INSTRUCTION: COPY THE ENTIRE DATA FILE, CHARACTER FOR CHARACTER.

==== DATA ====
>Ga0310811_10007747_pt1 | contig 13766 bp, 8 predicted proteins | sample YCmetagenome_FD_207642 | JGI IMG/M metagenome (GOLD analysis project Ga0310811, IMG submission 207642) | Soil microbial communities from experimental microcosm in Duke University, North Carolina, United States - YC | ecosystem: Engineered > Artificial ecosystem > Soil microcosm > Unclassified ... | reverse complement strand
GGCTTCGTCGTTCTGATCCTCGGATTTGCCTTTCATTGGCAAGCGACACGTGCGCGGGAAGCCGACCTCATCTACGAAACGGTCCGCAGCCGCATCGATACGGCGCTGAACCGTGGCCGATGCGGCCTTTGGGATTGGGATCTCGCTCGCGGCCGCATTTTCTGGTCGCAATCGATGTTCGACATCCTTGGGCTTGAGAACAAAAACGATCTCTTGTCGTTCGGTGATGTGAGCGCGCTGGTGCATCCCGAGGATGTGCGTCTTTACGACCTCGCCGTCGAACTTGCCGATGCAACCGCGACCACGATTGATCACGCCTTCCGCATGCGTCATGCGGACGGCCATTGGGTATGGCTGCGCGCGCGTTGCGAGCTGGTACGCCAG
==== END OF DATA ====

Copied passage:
>Ga0310811_10007747_pt1 | contig 13766 bp, 8 predicted proteins | sample YCmetagenome_FD_207642 | JGI IMG/M metagenome (GOLD analysis project Ga0310811, IMG submission 207642) | Soil microbial communities from experimental microcosm in Duke University, North Carolina, United States - YC | ecosystem: Engineered > Artificial ecosystem > Soil microcosm > Unclassified ... | reverse complement strand
GGCTTCGTCGTTCTGATCCTCGGATTTGCCTTTCATTGGCAAGCGACACGTGCGCGGGAAGCCGACCTCATCTACGAAACGGTCCGCAGCCGCATCGATACGGCGCTGAACCGTGGCCGATGCGGCCTTTGGGATTGGGATCTCGCTCGCGGCCGCATTTTCTGGTCGCAATCGATGTTCGACATCCTTGGGCTTGAGAACAAAAACGATCTCTTGTCGTTCGGTGATGTGAGCGCGCTGGTGCATCCCGAGGATGTGCGTCTTTACGACCTCGCCGTCGAACTTGCCGATGCAACCGCGACCACGATTGATCACGCCTTCCGCATGCGTCATGCGGACGGCCATTGGGTATGGCTGCGCGCGCGTTGCGAGCTGGTACGCCAG